When a delegation of antipoverty workers recently met with Virginia's Human Resources Secretary Joseph L. Fisher to protest a proposed program that would put some welfare recipients to work, they expected the former liberal congressman from Northern Virginia to agree with their claim that a street-sweeping job is demeaning.

"Well, now, I'm an old sweeper myself," said Fisher, recalling the custodial work he did as a World War II Army private. "It's not so easy to sweep and do it well. I wouldn't support demeaning work, but I don't think there's anything demeaning about sweeping," he said, fixing the startled group with a steely gaze.

"He's from the old school, I guess," attorney Rick Cagan of the Virginia Poverty Law Center said later. "We may have a more receptive audience in the secretary's office than before, but I think it was wrong for anyone to assume Joe Fisher is a knee-jerk liberal."

That is precisely the image that many members of Virginia's conservative establishment had of the 69-year-old Arlington Democrat, who represented the 10th Congressional District for three terms. But in the 18 months since Gov. Charles S. Robb appointed him to the $61,360-a-year cabinet post, Fisher has accomplished what some said was impossible. He has largely succeeded in mollifying conservatives and powerful special interests while pleasing activist advocacy groups whose members say they were ignored by Robb's Republican predecessors.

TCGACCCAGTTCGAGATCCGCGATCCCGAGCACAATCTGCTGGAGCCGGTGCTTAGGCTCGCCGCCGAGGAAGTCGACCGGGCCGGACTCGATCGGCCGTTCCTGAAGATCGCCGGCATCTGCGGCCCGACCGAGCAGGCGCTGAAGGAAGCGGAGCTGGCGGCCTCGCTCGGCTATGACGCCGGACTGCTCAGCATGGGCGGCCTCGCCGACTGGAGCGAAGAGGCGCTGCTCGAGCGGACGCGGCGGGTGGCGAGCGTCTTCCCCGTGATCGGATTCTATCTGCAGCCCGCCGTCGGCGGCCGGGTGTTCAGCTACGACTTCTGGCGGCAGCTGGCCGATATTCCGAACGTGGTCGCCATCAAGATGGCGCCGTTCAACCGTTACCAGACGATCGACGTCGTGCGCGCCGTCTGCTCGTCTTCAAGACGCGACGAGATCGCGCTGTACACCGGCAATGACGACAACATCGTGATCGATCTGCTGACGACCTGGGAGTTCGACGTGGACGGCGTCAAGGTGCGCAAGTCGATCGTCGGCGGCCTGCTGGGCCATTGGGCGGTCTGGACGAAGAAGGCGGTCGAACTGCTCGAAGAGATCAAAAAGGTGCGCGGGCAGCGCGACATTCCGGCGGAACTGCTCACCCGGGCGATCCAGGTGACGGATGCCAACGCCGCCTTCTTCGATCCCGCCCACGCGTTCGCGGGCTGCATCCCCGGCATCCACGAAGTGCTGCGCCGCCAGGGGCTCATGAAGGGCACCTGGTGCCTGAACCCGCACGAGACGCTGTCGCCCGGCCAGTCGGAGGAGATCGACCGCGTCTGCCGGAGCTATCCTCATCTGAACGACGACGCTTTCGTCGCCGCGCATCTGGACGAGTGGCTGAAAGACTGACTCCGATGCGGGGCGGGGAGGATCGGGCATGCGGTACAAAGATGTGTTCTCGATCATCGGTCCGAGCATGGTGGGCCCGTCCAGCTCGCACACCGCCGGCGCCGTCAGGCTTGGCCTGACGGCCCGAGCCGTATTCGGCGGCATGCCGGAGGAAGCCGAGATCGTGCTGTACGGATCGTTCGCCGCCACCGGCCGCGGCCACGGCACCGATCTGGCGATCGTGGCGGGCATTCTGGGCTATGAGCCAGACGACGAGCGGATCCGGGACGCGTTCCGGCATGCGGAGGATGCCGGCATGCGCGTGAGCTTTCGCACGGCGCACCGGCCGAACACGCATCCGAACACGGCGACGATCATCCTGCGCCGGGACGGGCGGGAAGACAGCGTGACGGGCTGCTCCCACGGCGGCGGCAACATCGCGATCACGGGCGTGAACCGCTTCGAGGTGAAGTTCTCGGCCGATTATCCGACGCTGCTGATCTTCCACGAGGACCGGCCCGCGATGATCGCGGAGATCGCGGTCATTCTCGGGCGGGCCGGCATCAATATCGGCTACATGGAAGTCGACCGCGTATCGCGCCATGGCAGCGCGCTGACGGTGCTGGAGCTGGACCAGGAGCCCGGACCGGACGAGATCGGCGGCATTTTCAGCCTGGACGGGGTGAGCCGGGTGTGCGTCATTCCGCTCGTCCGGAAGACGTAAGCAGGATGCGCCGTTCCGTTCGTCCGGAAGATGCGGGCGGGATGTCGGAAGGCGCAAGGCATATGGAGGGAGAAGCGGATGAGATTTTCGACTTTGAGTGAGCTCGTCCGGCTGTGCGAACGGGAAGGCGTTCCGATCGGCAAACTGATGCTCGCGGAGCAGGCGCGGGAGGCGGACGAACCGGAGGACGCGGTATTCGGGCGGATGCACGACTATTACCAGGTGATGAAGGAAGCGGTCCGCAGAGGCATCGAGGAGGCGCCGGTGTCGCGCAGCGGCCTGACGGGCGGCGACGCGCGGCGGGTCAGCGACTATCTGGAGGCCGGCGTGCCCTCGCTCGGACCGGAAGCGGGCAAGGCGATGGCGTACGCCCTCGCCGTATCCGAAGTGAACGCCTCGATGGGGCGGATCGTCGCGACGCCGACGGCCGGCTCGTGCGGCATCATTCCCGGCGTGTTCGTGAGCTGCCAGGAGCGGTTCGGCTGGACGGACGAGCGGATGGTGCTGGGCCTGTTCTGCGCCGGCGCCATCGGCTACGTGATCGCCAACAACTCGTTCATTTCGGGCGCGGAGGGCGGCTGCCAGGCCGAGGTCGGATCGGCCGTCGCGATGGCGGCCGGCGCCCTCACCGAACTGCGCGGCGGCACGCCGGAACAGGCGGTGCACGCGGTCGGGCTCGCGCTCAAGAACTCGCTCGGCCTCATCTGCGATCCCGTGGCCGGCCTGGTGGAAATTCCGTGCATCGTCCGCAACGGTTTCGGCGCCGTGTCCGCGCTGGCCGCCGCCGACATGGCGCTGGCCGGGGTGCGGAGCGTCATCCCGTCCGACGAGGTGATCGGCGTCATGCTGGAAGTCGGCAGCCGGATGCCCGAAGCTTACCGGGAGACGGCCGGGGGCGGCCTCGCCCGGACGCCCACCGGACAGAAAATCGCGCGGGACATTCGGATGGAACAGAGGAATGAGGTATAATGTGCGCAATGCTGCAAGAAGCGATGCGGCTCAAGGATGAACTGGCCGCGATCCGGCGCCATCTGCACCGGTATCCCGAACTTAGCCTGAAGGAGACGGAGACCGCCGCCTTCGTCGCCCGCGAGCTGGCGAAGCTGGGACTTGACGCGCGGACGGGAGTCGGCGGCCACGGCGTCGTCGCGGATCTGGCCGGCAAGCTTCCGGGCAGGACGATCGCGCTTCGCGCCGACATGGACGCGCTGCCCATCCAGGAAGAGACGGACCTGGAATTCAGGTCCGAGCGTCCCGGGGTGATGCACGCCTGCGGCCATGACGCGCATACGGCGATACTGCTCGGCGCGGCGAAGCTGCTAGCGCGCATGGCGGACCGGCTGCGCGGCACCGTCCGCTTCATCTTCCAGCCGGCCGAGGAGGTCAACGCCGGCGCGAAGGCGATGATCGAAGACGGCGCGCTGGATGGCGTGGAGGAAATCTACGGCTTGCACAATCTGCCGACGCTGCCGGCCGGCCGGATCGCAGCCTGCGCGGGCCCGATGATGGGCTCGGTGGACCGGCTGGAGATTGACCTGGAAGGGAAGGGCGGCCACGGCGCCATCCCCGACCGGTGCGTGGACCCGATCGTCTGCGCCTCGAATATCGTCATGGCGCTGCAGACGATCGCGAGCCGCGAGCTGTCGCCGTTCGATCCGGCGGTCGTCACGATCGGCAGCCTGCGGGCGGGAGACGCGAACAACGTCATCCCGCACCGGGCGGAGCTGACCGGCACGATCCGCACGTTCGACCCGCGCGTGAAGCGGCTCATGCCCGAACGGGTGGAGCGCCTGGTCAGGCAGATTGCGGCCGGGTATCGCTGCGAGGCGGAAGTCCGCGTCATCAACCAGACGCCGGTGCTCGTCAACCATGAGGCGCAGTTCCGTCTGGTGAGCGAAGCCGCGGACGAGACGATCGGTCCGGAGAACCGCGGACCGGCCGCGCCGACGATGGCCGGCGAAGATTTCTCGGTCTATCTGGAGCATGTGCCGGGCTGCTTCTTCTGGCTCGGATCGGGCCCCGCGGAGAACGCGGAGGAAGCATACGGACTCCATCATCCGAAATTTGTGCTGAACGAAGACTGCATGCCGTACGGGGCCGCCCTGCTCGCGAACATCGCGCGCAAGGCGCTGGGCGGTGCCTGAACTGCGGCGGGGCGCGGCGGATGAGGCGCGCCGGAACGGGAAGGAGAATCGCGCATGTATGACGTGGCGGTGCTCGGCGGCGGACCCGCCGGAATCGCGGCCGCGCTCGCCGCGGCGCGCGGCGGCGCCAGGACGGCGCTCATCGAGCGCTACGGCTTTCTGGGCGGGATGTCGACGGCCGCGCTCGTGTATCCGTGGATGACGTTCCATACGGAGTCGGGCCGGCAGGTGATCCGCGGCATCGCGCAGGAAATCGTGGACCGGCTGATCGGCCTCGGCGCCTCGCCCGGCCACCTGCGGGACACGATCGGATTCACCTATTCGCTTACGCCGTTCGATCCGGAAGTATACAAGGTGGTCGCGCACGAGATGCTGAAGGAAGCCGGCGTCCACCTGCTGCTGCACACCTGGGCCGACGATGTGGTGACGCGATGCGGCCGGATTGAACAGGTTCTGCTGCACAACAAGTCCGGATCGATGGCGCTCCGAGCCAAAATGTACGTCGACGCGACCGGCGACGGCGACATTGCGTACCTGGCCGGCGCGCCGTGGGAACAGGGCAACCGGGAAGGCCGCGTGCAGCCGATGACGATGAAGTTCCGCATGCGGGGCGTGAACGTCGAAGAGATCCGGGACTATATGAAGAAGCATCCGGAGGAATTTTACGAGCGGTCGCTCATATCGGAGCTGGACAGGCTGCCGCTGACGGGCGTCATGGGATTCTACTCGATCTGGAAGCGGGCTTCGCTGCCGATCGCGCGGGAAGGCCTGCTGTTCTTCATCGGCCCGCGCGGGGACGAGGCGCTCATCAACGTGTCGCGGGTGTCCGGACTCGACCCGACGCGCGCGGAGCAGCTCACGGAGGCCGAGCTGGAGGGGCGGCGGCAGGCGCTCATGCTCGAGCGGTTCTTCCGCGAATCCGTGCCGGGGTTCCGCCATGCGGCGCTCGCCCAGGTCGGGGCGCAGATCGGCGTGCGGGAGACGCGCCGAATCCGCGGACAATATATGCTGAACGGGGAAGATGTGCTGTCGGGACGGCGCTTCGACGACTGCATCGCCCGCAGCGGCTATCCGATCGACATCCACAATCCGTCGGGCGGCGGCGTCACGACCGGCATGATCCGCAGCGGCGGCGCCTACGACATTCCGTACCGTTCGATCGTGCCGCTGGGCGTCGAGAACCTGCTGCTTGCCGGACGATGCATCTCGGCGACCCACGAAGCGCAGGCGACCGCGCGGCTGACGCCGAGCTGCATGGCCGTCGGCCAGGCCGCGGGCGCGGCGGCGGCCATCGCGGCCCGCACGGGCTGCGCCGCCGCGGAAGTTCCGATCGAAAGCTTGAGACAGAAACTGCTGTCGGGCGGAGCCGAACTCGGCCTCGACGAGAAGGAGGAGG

As human resources secretary, Fisher holds one of the toughest and most politically sensitive jobs in the six-member state cabinet, overseeing a $3.5 million budget and 20,000 employes scattered throughout 15 agencies. A former member of the President's Council of Economic Advisers, he inherited a chunk of the state's bureaucracy that was hit hard by the Reagan administration's federal budget cuts.

Fisher's first task was to determine how to eradicate a multimillion-dollar state Medicaid deficit without infuriating powerful special interests such as the nursing home industry or social welfare groups such as the Poverty Law Center.